For years, Gree chairwoman Dong Mingzhu made headlines as China’s most prominent female business boss, backed by her much-heralded career in manufacturing. Another candidate for the title of most influential businesswomen is Liu Jingyu, who forged a formidable reputation behind the scenes at the aerospace and defence conglomerate AVIC.
Since 2019, Liu has been running AVIC spin-off China Lithium Battery Technology (CALB), helping to grow its revenues from Rmb1.7 billion ($270 million) that year to Rmb6.8 billion in 2021. The company has swung from a net loss of Rmb156 million to a profit of Rmb112 million in the same period. The Chinese media is impressed, dubbing her a “Goddess of Finance”.
Before CALB, Liu performed a similar feat at another AVIC unit, Tianma Microelectronics. But CALB has much trickier ambitions to challenge Contemporary Amperex Technology (CATL) as the world’s leading battery producer.
The next step on that roadmap is a listing on the Hong Kong Stock Exchange. Analysts are predicting a share offering that could raise around $1.5 billion, making it the bourse’s largest flotation of the year so far.
During its most recent Rmb12 billion funding round last September, CALB was valued at Rmb60 billion. There was participation from a series of state investment firms backed by local governments.
By comparison, CATL currently boasts a market capitalisation of $188 billion, or nearly 20 times more than CALB’s value last September. CATL forecasts 2021 net profits around the Rmb15 billion mark. However, as we reported in WiC574, investors have been hitting the sell button since December, with fears that CATL won’t be able to pass on all of the impact of soaring raw material prices to the car manufacturers.
They also worry that CATL’s imposing market share will come under pressure from newer players like CALB, SVOLT (which is also preparing for a STAR Market listing), Sunwoda and Shenzhen-listed EVE Energy.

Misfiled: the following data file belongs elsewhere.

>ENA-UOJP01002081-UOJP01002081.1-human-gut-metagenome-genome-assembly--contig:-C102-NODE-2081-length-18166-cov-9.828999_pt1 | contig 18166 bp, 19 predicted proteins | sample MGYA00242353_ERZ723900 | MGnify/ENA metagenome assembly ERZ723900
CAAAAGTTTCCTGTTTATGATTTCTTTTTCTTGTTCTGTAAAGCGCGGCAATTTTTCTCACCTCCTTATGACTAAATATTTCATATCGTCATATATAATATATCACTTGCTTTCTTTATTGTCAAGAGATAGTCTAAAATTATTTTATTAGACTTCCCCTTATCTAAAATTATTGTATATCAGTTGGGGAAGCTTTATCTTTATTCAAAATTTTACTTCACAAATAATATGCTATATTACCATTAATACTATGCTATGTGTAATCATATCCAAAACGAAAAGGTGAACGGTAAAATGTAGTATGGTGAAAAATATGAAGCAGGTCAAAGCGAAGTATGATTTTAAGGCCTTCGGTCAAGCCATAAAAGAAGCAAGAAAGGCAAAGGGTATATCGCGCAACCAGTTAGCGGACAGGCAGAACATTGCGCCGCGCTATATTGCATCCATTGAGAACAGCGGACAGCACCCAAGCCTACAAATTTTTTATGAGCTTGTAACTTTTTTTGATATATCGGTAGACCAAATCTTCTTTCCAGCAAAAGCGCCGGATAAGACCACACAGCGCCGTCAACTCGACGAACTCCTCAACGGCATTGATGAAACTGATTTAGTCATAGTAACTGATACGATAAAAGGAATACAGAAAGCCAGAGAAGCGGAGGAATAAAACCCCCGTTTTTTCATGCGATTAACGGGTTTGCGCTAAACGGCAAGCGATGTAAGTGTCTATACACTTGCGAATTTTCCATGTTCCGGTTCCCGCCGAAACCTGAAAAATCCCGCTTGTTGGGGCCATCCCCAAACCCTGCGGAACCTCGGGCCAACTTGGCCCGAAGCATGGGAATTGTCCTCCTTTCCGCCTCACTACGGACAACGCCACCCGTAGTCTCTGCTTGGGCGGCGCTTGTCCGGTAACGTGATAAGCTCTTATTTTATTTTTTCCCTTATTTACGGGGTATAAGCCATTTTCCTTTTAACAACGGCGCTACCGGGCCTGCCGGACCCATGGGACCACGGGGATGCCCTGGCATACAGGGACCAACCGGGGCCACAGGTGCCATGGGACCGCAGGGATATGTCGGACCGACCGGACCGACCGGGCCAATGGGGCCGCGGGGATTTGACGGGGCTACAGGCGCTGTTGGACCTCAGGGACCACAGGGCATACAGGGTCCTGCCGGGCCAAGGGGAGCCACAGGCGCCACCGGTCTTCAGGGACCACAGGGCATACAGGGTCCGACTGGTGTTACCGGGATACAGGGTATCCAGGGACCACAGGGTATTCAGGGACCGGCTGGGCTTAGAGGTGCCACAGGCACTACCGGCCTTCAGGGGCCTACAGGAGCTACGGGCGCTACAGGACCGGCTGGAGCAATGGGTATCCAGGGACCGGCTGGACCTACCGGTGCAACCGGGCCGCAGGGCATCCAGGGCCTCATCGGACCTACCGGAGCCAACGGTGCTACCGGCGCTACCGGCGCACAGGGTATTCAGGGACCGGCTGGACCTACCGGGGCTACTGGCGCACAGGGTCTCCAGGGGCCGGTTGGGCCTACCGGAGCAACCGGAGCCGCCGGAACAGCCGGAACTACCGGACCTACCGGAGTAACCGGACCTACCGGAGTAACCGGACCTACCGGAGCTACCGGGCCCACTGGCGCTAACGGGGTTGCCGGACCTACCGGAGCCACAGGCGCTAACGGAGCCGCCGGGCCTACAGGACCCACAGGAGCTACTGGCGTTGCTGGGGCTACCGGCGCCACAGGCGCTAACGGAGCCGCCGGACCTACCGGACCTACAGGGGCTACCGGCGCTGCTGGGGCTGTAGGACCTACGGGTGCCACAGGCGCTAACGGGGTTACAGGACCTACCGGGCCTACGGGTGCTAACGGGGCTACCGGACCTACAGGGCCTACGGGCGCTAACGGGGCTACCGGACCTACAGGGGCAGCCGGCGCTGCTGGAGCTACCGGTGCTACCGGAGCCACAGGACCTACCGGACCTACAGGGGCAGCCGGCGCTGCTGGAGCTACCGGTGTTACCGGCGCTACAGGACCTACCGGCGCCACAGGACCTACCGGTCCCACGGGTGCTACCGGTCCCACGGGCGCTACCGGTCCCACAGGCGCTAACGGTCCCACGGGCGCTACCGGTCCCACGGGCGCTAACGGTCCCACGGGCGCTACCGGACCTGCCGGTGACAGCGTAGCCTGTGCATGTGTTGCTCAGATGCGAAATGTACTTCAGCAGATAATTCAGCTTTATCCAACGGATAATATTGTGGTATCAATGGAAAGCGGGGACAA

These concerns weren’t so apparent last year when CATL grew its global market share from 25% to 33%. In doing so, it outshone both of its nearest rivals – South Korea’s LG Energy Solution and Japan’s Panasonic – which reported declines in their own share of the market.
CALB currently ranks third domestically in China, with 5.9% market share at the end of 2021. This was based on 9.05 GWh of battery plant capacity from China’s 154.4 GWh total. CATL ended the year on 80.51 GWh.
Both companies have announced aggressive expansion plans. In January CALB signed agreements with the Guangdong provincial government to build two 50 GWh plants in the province. One of the facilities is rumoured to be intended to serve EV start-up XPENG, which is an existing client of CATL.
Few doubt the sector’s long-term potential as the world transitions towards net carbon zero. But geopolitics and raw material shortages are wreaking havoc for the short-term fortunes of the main players.
CALB’s battery technology is based on NCM (nickel, manganese, cobalt) and nickel prices have been having a turbulent run since Russia (the world’s third biggest producer) invaded Ukraine. The London Metal Exchange had to suspend trading on March 8 after a 250% increase in nickel prices to more than $100,000 per metric tonne (see WiC577). On March 31, nickel prices were back to about $32,740. Lithium carbonate prices are also soaring. After closing 2021 just below Rmb300,000 per metric tonne, prices passed Rmb500,000 in early March.
Miners are struggling to get it out of the ground quickly enough to meet new demand and battery producers are getting squeezed by the shortages. Analysts estimate that every 1% rise in lithium carbonate prices will cut CATL’s 2022 net profit by 0.3%. A 1% rise in nickel prices will lower profits by 0.4% too.
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